One is actually helping to put outfits together—for example, a piece we did on 10 pieces and 25 outfit options. That’s powerful because we are giving women an idea of how to put things together and wear them. This is really engaging for our customers.
The other thing we find our customers love is the idea of using real women. When we put a post out for a model shoot we get very little interest, but if we put a shot out of my mum wearing an outfit, or one of the girls in my office wearing an outfit, people love that. It has to be relatable. Using real women looking real, as opposed to unattainable, really does resonate with our customers. When you have real imagery, warts and all, quite often the fashion press are not interested, because that’s not really what they see as fashion—and yet my customers love it. When we put out an invite asking for people who want to be a model on the next Hope shoot, we are inundated with women who look bloody fabulous.
This woman is worth over 40% of the UK womenswear market. She is at a point in her life where she has more money and time than she might have ever had before. Yet when she goes out onto the high street, is there anyone that actually wants to talk to her? What really frustrates me is that, when you have a brand that is clearly targeting an older customer, they use very young, skinny models. That doesn’t relate to me at all. What we try to do is use a blend of models. We might use someone who looks 25, but, guess what? A 25-year-old can wear Hope—and there are also women in our campaigns who are in their mid 50s. It comes back to body shape.
My best shopping experience is in a nice market town, in a fabulous boutique that’s probably been in the same family for over 20 years. When you go into those stores, you have a fabulous experience in terms of someone who takes the time to put outfits together for you and will critique you in a constructive and honest way. If you have had that kind of experience, you are inclined to go back time and time again. What I wanted to emulate was that kind of experience whereby, without setting ourselves up as stylists, we can help you to coordinate your outfit or coordinate your wardrobe.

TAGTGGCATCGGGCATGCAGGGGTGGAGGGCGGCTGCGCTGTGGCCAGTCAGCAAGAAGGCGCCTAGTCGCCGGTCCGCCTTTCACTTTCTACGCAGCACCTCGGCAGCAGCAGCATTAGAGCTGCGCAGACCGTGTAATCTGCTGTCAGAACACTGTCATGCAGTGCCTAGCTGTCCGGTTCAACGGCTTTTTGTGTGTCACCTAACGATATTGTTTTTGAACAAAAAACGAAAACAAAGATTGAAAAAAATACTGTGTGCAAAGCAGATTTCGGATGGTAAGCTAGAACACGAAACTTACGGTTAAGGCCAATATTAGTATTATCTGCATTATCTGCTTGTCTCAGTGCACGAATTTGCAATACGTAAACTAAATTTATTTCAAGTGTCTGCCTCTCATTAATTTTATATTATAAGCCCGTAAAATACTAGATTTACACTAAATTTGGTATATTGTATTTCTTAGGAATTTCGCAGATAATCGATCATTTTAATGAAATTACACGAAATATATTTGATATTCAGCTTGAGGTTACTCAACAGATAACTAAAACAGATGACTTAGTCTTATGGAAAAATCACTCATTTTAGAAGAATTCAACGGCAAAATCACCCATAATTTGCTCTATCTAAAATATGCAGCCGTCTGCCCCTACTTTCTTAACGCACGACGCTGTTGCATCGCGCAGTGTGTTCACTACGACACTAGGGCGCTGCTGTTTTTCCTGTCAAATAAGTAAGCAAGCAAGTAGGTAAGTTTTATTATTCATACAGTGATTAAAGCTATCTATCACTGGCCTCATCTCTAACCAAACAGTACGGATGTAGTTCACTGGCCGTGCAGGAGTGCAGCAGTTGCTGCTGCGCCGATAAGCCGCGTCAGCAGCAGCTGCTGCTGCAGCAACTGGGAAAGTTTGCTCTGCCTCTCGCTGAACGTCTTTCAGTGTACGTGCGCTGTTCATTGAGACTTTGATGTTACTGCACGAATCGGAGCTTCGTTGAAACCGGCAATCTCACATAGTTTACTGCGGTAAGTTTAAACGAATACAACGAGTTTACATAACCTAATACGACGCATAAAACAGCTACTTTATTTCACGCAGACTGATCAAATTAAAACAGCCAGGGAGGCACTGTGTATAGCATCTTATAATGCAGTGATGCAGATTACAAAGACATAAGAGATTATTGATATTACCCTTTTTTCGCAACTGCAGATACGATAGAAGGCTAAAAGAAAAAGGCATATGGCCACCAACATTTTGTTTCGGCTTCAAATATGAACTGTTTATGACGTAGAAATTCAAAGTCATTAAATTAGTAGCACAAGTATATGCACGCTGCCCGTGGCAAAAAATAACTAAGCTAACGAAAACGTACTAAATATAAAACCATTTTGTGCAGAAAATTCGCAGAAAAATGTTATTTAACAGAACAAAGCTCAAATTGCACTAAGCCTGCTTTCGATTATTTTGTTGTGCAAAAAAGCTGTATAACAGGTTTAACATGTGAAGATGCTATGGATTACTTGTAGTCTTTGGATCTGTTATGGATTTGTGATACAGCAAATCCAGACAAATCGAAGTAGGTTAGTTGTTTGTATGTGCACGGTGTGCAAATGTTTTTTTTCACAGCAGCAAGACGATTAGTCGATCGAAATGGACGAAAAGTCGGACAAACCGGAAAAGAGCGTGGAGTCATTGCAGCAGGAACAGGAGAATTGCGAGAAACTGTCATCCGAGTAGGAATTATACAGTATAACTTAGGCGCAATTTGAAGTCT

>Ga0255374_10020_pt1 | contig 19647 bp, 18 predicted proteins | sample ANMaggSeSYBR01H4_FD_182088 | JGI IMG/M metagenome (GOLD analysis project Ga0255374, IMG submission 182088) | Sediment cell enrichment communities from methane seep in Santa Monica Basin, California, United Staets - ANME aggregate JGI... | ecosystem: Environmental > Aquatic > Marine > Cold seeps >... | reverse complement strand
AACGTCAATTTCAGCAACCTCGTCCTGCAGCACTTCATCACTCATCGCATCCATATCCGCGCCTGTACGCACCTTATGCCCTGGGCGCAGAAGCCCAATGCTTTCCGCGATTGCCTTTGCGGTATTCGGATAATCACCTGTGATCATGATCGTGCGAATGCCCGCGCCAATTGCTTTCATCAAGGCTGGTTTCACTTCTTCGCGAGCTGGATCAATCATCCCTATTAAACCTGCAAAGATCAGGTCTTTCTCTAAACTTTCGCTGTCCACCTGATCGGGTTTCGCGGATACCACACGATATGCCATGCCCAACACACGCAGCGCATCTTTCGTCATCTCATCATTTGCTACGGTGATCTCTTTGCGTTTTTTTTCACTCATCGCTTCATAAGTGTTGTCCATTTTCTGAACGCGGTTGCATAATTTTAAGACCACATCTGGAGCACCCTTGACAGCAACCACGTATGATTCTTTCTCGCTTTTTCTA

Are there any style brands that are speaking effectively to the over-50 female consumer?
Quite often the place I went for research was the United States. If I wanted imagery showing a really diverse collection of women, nine times out of 10 it was from the United States. Showing women of colour in a beautiful way also quite often came from the United States. When we launched the brand, we had done no marketing overseas, so what we didn’t expect was that 20% of our organic traffic would come from overseas, half of that from the United States alone.
What other responses do your customers give about your clothing?
One of the questions we asked our customers was about their main reason for buying from Hope. The number one answer was quality, then style and then comfort. That is exactly what I would have wanted my customers to say.